Laban Regular user 193 Posts 
Are there any writings/researches out there concerning the topic of "MultipleChoice Tests" in matters of statistics and probability (i'm specially interested in the psychometric exam).
thanks and excuse me if it's not the right place to ask 
S2000magician Inner circle Yorba Linda, CA 3465 Posts 
I know that CFA Institute (Chartered Financial Analyst) has recently changed the nature of their multiplechoice exams because of research in this area. I don't have the references here at home, but when I get to the office I'll hunt around.
The short answer is, "Yes, there is research in this area." 
Scott Cram Inner circle 2678 Posts 
There was a similar question to yours at Yahoo Answers. It's not a complete examination of the topic, but rather a good basic introduction.
You might want to search for information about binomial distributions for better answers to your query. 
Laban Regular user 193 Posts 
Wow thanks, that's great news.
S2000magician, I'd love to hear what you came up with, thank you. 
Larry Barnowsky Inner circle Cooperstown, NY where bats are made from 4768 Posts 
One gripe I've had for years is with what we called the multiple multiple choice format. I've pointed out the weakness of this testing method to teachers and professors yet they continue to generate exams with this flawed technique. That's the one where all are correct or none are correct or A and C are correct or B and D are correct or only D is correct or A, B, and C are correct etc. If the answer is all are correct, you penalize the student the same amount if he thinks all are incorrect compared to the one who thinks A, B, and C are correct. There's no partial credit. This format throws away useful data. If they convert one of their questions to a series of 4 or 5 truefalse questions, they'll get a more accurate assessment of what the student knows. Yet this format seems to be pervasive throughout colleges and professional schools.
Larry 
Nir Dahan Inner circle Munich, Germany 1390 Posts 
There was one notorious course where I did my undergraduate studies.
There are 20 multiple choice questions in the exam  you get 5 points for correct answer and 2 for a wrong one. The answers are always very very close to one another. This course is known to fail 90% of the students so they had to factor the end result. Usually what was done was a square root factor. Basically you take the square root of the result and multiply by 10 and that is your new score. so if you got 81 out of a 100 you would end up with 90. If you got 36 of a 100 you would end up with 60. one time we looked at the final scores and some results were given as complex numbers...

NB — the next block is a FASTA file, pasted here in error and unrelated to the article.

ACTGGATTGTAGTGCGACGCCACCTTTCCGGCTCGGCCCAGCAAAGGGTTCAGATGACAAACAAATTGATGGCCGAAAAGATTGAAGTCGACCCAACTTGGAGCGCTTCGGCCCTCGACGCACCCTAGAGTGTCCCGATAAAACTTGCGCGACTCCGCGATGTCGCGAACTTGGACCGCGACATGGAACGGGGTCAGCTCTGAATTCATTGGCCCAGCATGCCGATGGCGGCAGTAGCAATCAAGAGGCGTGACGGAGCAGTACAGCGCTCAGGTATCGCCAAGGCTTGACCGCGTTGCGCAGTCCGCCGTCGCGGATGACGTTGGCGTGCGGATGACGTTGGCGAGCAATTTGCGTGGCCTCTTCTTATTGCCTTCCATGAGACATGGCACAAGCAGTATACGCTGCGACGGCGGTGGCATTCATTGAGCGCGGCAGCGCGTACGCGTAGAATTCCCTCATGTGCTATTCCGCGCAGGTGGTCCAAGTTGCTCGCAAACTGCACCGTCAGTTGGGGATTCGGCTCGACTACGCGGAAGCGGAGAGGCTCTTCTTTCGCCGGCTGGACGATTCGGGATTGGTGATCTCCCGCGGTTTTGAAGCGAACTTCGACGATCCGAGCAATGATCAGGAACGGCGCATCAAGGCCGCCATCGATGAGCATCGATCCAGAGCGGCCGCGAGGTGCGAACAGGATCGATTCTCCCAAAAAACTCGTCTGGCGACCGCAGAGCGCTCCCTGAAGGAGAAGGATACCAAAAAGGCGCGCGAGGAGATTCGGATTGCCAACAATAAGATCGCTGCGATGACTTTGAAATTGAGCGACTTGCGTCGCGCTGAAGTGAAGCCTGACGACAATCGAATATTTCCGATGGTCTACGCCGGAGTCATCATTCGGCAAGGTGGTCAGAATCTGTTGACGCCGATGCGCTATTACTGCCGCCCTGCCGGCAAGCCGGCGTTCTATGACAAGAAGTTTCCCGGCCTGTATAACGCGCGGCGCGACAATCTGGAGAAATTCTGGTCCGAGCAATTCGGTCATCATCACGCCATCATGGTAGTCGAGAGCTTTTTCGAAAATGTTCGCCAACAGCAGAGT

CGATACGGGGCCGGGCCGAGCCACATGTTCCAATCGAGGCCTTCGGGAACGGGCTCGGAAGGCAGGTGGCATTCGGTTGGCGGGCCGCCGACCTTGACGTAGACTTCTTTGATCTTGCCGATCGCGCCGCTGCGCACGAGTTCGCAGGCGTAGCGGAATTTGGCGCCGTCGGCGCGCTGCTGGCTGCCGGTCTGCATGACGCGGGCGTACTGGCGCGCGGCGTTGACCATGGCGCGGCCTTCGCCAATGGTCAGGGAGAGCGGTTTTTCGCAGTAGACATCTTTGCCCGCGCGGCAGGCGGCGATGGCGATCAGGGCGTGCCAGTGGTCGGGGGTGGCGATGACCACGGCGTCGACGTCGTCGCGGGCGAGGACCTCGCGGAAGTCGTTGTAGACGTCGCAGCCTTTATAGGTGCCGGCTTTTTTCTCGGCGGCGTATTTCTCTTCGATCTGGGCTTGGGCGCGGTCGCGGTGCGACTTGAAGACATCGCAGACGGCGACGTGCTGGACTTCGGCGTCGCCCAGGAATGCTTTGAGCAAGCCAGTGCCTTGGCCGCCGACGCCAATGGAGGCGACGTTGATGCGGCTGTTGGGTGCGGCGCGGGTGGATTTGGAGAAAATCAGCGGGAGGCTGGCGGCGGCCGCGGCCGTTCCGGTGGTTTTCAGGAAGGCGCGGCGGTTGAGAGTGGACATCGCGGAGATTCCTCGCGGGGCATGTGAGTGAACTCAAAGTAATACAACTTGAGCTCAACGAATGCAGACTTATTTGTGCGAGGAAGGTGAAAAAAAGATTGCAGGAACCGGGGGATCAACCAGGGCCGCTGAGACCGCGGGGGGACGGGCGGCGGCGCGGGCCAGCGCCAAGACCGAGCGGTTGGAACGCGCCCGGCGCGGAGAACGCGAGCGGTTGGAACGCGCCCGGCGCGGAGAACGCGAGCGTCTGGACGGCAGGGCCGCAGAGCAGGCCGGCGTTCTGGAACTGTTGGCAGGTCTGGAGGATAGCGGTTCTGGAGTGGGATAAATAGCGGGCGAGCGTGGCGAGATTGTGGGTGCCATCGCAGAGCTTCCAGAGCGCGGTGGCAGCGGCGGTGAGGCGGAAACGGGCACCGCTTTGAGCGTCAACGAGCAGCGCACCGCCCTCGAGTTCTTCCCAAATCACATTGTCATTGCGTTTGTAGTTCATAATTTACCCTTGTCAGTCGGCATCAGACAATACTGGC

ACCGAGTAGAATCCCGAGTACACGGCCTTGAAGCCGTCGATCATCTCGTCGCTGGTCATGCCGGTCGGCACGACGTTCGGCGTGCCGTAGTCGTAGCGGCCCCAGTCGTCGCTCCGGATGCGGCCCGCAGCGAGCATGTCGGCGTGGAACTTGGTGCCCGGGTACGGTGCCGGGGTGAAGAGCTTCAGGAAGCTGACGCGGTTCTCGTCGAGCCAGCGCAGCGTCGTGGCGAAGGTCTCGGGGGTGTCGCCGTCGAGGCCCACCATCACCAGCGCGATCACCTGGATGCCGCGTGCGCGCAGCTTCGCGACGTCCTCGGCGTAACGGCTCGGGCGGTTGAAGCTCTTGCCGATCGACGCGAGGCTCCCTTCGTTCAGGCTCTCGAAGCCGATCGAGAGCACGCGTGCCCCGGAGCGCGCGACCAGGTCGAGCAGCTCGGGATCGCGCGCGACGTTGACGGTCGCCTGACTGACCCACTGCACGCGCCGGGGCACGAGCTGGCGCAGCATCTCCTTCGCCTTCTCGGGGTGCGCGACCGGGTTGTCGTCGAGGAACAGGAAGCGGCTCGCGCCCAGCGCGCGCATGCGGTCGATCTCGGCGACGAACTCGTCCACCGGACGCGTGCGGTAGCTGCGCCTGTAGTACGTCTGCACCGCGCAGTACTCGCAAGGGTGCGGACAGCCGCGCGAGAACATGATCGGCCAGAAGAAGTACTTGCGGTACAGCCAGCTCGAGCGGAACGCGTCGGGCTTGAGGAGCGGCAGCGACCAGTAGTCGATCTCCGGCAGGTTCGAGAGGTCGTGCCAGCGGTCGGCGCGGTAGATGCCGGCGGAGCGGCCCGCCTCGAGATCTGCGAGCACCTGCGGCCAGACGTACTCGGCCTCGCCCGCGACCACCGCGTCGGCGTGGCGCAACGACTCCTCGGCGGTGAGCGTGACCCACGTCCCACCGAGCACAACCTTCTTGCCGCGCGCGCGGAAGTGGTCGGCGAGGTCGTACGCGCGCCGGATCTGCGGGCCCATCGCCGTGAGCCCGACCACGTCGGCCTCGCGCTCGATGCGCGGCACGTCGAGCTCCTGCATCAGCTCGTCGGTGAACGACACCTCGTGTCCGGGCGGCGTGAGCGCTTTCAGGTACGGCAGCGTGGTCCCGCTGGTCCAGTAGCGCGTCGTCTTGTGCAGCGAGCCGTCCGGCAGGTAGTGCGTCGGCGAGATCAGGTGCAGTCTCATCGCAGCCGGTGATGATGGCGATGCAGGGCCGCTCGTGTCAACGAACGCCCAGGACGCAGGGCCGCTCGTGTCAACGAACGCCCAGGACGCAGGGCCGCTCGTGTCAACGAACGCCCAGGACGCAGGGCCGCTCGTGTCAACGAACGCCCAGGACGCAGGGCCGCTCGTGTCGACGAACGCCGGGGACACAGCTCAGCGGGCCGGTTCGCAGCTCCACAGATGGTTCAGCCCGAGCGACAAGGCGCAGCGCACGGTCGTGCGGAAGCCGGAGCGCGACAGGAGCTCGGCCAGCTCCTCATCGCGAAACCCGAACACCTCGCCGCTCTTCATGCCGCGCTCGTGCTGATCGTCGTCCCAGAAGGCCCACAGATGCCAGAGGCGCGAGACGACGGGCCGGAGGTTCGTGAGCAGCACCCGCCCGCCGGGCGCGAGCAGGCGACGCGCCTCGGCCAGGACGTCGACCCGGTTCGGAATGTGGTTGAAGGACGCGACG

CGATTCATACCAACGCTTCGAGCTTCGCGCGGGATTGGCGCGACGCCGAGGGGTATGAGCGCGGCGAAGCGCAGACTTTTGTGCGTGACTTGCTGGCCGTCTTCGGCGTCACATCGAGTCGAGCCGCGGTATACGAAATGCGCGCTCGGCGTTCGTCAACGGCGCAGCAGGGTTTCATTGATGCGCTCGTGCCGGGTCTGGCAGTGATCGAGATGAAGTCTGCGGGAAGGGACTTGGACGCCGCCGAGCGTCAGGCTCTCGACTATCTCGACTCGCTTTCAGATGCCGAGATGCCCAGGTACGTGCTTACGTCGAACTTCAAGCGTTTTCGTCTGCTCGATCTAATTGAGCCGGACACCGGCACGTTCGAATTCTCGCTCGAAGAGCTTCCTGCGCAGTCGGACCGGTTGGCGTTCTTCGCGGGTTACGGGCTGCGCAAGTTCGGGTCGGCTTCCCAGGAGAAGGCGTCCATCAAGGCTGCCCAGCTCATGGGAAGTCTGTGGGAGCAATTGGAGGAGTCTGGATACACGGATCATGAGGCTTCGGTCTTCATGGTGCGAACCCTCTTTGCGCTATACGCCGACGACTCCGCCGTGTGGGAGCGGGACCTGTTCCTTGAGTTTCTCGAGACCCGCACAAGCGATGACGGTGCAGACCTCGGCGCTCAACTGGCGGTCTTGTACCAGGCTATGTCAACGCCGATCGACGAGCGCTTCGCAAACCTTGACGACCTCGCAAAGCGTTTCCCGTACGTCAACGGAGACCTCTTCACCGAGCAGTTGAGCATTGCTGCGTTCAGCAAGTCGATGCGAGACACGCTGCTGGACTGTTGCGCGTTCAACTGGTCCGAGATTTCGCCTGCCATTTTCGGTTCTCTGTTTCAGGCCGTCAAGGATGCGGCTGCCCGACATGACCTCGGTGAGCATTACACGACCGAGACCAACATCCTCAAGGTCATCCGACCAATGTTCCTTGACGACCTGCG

Laban Regular user 193 Posts 
I'm just fooling myself here  there can never be a pattern, there can never be any rule which'll tell you the excat location of the ansers.
I just figured, if we could beat the odds in blackjack, then theres gotta be some genius out there who figured a way to do so here as well. Now don't get me wrong, it's not that I'm asking for my personal benefits here and now, although I do need to take a test of the like soon, I'm tearing my *** for it. I was just interested to know whether there was someone who "cracked the code" Nevermind that, I'd still love to hear more about the subject, whatever you got. cheers 
airship Inner circle In my day, I have driven 1594 Posts 
I work for ACT (American College Testing) and there's a TON of information and resources on our web site: http://www.act.org/
'The central secret of conjuring is a manipulation of interest.'  Henry Hay

S2000magician Inner circle Yorba Linda, CA 3465 Posts 
The two references from CFA Institute are:
Writing Test Items to Evaluate Higher Order Thinking by Thomas M. Haladyna (Allyn and Bacon) Developing and Validating MultipleChoice Test Items (same author) 
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